The Russian President of Riga, Vladimir Putin, we have heard repeatedly, linked his own political and personal fate directly to the war against Ukraine. But who is really the ruler of the Kremlin, who has headed the Russian state on a pro forma hiatus since 2000?
Galia Ackerman and Stéphane Courtois try to answer this question with the “Putin Black Book” they published. Together with well-known authors such as Karl Schlögel and Claus Leggewie, they paint a multifaceted portrait of the Kremlin boss in 24 chapters, in which the development of Putin and the development of the Russia that interacts with him are examined from a wide variety of perspectives.
In this context, of course, Putin’s secret service background and socialization, already discussed many times, his relationship with Ukraine and his fear of upheavals in neighboring countries and so-called color revolutions are not overlooked.
But then the picture becomes more complex. For example, Cécile Vaissié focuses on Putin’s role in Russia’s circle of oligarchs. Antoine Arjakowski examines the role of the Orthodox Church and religion as a “political weapon”. Journalist and publicist Katja Gloger examines Russian policy from Germany, separate chapters also discuss Putin’s decisions for the wars in Chechnya and Georgia.
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Complete with articles on Putin’s crackdown on the media and NGOs, his networks in the West and his approach to hybrid warfare, the result is a comprehensive portrait – and a compelling picture of his rule under “dictatorship foretold”.
Fear as the most important export
The conclusions the editors draw from the big picture of the individual authors’ contributions and in which they address the wound of Western Russian politics are particularly worth reading.
Why, for example, “Vladimir Putin held a prominent international position for a good ten years?”, they ask. And they immediately provide the answer: “Certainly because his regime uses outrageous tactics that democracies are sometimes powerless to counter.” In just 22 years, “so-called post-communist Russia” under Putin has turned into a “destructive power”, its most important export, fear is
The more academic classifications also make the book different from some of the new publications that have been filling bookstores since the start of the attack on Ukraine on February 24, 2022. At the same time, there are some redundancies and long passages.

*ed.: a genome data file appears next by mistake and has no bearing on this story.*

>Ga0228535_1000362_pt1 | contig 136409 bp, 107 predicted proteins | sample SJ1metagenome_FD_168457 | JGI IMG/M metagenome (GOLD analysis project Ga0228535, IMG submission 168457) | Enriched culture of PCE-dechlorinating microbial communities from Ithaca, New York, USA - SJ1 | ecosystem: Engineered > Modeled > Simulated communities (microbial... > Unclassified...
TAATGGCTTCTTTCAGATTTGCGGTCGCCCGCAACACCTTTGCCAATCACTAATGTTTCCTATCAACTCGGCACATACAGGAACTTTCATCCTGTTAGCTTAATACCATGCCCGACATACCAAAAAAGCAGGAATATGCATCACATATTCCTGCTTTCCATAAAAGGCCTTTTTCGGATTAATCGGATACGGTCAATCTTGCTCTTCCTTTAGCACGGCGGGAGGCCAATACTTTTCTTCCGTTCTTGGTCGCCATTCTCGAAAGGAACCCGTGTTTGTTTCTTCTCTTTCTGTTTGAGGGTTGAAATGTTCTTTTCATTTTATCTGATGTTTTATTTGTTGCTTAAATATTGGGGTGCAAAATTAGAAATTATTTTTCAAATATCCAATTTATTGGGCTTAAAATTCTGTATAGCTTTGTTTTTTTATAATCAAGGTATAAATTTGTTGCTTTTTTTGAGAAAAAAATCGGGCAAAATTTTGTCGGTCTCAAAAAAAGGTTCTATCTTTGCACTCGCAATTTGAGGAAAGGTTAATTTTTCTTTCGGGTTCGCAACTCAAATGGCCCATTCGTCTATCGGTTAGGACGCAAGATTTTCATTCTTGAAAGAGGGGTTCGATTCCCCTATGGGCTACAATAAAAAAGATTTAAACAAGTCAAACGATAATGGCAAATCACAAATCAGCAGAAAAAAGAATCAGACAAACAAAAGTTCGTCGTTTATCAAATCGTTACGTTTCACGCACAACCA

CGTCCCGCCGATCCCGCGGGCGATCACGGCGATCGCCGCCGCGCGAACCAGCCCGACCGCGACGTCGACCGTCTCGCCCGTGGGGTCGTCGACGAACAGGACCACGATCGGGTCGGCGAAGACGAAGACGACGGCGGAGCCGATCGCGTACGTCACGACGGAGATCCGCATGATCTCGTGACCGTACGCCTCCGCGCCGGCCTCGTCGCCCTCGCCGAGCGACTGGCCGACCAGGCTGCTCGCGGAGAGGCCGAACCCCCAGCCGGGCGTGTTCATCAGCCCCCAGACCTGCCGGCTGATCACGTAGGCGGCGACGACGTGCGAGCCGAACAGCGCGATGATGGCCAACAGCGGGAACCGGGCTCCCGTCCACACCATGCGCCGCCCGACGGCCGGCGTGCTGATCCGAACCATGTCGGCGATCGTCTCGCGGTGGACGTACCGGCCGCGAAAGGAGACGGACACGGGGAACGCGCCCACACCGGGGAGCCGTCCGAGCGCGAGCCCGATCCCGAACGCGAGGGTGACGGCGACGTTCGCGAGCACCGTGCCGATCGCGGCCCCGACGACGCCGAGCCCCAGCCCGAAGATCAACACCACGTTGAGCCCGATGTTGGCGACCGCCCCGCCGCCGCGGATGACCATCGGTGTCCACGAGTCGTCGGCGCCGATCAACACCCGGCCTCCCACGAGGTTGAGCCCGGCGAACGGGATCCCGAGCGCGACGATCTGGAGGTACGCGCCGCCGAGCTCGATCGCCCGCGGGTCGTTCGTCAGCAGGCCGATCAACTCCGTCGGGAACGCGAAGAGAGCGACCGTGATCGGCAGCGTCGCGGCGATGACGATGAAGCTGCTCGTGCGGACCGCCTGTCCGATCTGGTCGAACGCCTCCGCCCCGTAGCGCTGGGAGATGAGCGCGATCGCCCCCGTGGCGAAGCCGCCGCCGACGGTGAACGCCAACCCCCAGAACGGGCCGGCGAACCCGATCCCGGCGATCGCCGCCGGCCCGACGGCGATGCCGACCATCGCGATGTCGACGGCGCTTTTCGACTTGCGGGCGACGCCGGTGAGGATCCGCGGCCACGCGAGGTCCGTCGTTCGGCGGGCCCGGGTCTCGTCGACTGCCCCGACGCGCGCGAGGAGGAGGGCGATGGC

By the way, the title of the book is no coincidence. Editor Stéphane Courtois deliberately uses it to refer to his “Black Book of Communism” published in 1997. Courtois is a French historian who used to be a Maoist. In 1997, he became world famous for publishing the “Black Book of Communism”.
The book, also a collection of essays, describes “Crime, Terror, Repression” – the subtitle – of communist states, governments and organisations. The work attracted a lot of attention at the time, but it also generated violent backlash.
Stéphane Courtois, Galia Ackerman: Putin’s Black Book
On the one hand for the thesis that communism and terror have the same origin, on the other hand for the assertion that the communists killed more people than the national socialists. In the book itself, however, the authors consistently insisted on the uniqueness of the Holocaust and always emphasized the difference between National Socialism and Communism.
Galia Ackerman is a Franco-Russian historian, journalist and translator specializing in Ukraine and other states of the former Soviet Union. Among other things, she worked as a translator for Russian journalist Anna Politkovskaya, who was murdered in 2006.
International perspectives shed new light on issues that were already widely discussed in the German public sphere and also place new questions and perspectives at the center of the analysis. Of course, many of the authors come from France, but the perspectives of other countries and actors, such as Great Britain or Georgia, are not neglected either.
Above all, it managed to show the uniqueness of Putin’s system. Many of the authors deliberately distance themselves from conventional attributions such as “fascism” or “autocracy” and dedicate time and space to dissect the peculiarities that make up the Russian state and Russia today – from the influence of the Soviet past to social, political and geographical features.
Russia’s historical development, especially since the end of World War II, is ever-present, whether it concerns the church, the media scene or the party system.
Will the regime survive without Putin?
Anyone who has read a lot about Russia and expects completely new insights from “Putin’s Black Book” might be disappointed. The book also falls short of the publishers’ own claim of “a unique approach to the thesis [Putins] Methods and tactics are shaped by KGB values.
Because this thesis is neither new nor unique. Consequently, it can also be assumed that the power of the work will not reach that of the “Black Book of Communism”.
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However, the book’s 500-page structure into chapters, which represent each chapter, makes it easy to take the individual parts and aspects to heart again and again. In this way, the book can also serve as a reference work, as cross references to other authors, documents or publications invite further reading of the book.
Editors end up leaving arguably the most exciting question for last, one that certainly deserves more space and perspective: Would Putin’s regime survive if he were ever to lose office? The answers are definitely worth reading – but they’re certainly not definitive.
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